Yet Peyton-Jones is also a curator through and through. Trained as a painter, she moved sideways in 1988 when the Hayward offered her a position. “I asked myself, ‘What did I feel my contribution would be [to art] in 20 years’ time?’ And this felt like a wonderful opportunity.”
Behind her success in piloting the pint-sized Serpentine to become the sixth most visited public art institution in London lies a gift for conceiving exhibitions as an architectural event as much as an artistic display. Asked to describe her vision, she highlights “a sensitivity to the surroundings and the work that will be displayed” before instantly turning to the temporary pavilions.
“The whole pavilion brief comes from modelling and presenting exhibitions. It says the Serpentine’s role is to enable the architect to realise their vision and push the boundaries of their work. We want them to conceive something that will confound their expectations and ours.”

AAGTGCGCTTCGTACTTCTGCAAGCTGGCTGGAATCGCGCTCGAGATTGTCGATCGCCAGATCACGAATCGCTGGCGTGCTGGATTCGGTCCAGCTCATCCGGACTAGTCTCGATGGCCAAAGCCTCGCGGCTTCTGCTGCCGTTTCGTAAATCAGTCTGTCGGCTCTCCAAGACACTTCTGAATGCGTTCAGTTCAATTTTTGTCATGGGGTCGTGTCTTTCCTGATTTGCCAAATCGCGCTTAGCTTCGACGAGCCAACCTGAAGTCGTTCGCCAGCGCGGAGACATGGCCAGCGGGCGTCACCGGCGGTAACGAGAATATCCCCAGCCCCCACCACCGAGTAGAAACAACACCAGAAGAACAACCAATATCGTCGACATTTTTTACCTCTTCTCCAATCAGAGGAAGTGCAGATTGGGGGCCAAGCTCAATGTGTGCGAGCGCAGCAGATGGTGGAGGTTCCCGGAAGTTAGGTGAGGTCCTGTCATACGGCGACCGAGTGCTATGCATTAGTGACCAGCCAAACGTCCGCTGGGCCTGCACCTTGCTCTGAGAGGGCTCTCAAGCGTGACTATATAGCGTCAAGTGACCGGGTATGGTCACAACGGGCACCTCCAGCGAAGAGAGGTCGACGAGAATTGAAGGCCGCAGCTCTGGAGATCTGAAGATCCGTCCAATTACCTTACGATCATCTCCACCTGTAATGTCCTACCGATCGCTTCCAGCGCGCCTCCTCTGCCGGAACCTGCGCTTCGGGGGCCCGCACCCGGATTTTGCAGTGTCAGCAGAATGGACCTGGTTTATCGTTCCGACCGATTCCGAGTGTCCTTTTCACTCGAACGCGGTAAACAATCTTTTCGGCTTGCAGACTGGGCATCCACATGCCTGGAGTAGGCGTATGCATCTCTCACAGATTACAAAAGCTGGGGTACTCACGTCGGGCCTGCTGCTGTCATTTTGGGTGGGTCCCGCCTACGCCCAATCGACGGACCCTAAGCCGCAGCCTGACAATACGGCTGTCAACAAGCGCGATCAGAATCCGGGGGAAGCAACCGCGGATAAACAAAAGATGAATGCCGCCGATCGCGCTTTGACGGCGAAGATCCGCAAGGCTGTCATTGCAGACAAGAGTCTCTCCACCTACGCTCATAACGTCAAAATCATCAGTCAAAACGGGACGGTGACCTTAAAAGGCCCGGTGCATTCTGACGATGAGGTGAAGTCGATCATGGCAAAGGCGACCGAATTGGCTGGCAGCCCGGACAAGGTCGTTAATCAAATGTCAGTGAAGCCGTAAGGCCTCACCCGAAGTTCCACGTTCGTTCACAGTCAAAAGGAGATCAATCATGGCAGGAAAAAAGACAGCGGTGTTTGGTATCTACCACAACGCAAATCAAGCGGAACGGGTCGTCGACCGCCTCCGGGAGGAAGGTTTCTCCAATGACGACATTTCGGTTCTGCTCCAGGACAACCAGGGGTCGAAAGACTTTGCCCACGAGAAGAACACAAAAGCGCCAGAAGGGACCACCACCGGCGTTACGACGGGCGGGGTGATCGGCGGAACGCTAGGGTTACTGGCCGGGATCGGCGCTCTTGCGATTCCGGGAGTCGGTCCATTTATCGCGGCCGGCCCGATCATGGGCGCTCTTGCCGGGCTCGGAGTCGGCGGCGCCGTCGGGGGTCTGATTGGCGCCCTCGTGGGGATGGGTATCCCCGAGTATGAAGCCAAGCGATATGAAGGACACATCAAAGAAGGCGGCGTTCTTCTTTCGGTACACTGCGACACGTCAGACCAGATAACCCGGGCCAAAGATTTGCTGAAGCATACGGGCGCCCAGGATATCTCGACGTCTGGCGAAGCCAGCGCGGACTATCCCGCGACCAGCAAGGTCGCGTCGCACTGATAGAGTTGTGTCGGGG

Architecture, she says, is one of the passions she shares with Hans Ulrich Obrist, her co-director. Having been introduced by the sculptor Richard Wentworth, then a Serpentine trustee, the pair “reconnected” at a lecture at the Courtauld. “After dinner, we shared a taxi. One of our great public institutions was offering the role of the director and we were giggling about it and saying who would do such an impossible job? It started a conversation that went on for more than a year about the role of the public institution, which eventually ended up with me thinking, ‘This is ridiculous. We are talking every single day; the conversation is completely fascinating; why the hell aren’t we working together?’ ”